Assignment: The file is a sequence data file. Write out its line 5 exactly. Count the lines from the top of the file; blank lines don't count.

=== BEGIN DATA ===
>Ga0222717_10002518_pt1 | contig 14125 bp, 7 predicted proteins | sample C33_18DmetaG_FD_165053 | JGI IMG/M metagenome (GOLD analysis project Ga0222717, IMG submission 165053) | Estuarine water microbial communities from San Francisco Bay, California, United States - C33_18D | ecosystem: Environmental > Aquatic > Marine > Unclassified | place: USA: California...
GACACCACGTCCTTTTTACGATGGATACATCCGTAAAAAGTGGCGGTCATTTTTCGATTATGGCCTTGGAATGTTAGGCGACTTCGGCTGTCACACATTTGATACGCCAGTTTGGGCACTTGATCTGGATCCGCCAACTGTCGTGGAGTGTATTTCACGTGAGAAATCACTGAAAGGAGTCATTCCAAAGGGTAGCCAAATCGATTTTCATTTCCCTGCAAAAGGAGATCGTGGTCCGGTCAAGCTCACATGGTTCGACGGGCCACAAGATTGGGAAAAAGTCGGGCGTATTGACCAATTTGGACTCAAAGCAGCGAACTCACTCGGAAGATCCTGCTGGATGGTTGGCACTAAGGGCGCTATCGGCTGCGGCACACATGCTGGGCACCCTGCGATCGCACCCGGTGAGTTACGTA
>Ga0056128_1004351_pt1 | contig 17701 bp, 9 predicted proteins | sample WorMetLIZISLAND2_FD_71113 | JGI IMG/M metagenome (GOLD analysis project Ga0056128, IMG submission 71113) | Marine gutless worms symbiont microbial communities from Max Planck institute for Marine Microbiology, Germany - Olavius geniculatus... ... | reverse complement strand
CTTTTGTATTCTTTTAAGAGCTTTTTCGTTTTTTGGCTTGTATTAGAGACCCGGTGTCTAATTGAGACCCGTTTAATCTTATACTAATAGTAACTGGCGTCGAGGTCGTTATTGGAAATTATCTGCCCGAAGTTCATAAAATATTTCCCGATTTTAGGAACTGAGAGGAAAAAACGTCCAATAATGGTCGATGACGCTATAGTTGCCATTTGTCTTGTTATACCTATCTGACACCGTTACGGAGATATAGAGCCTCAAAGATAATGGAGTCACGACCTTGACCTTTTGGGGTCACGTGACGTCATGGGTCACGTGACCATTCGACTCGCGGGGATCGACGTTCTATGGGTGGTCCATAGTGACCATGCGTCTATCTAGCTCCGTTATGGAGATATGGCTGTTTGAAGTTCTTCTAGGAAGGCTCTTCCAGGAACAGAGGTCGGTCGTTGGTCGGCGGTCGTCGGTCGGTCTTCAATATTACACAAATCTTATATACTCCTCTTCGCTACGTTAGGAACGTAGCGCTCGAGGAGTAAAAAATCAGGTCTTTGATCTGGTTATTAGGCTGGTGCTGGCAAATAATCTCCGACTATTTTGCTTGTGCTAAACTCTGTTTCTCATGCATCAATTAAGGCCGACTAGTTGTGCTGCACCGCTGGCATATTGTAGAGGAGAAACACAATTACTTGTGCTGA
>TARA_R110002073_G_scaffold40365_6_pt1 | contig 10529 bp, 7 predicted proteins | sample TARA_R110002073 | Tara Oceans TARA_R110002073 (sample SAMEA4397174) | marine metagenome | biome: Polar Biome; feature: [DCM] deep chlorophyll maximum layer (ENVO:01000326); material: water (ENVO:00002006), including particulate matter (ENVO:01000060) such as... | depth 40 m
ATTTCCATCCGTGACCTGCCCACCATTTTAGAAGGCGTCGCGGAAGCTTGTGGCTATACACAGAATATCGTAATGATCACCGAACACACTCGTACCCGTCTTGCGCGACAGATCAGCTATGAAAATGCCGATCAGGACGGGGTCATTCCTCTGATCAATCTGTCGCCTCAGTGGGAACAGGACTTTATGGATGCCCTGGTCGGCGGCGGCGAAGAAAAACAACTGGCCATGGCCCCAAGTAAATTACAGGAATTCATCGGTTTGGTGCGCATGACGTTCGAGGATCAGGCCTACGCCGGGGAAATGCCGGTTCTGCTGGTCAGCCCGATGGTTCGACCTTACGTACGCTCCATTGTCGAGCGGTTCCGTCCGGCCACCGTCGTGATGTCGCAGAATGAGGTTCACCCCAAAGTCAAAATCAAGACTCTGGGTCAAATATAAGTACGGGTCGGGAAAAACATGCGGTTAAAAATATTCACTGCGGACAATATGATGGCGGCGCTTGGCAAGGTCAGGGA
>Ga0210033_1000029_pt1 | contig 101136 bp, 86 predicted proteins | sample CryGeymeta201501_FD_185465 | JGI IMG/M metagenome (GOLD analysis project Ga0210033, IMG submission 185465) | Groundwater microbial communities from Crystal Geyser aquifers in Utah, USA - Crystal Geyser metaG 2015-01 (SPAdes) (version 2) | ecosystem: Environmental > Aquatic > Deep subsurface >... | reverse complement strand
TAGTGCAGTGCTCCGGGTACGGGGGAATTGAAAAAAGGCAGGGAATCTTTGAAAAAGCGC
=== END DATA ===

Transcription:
>TARA_R110002073_G_scaffold40365_6_pt1 | contig 10529 bp, 7 predicted proteins | sample TARA_R110002073 | Tara Oceans TARA_R110002073 (sample SAMEA4397174) | marine metagenome | biome: Polar Biome; feature: [DCM] deep chlorophyll maximum layer (ENVO:01000326); material: water (ENVO:00002006), including particulate matter (ENVO:01000060) such as... | depth 40 m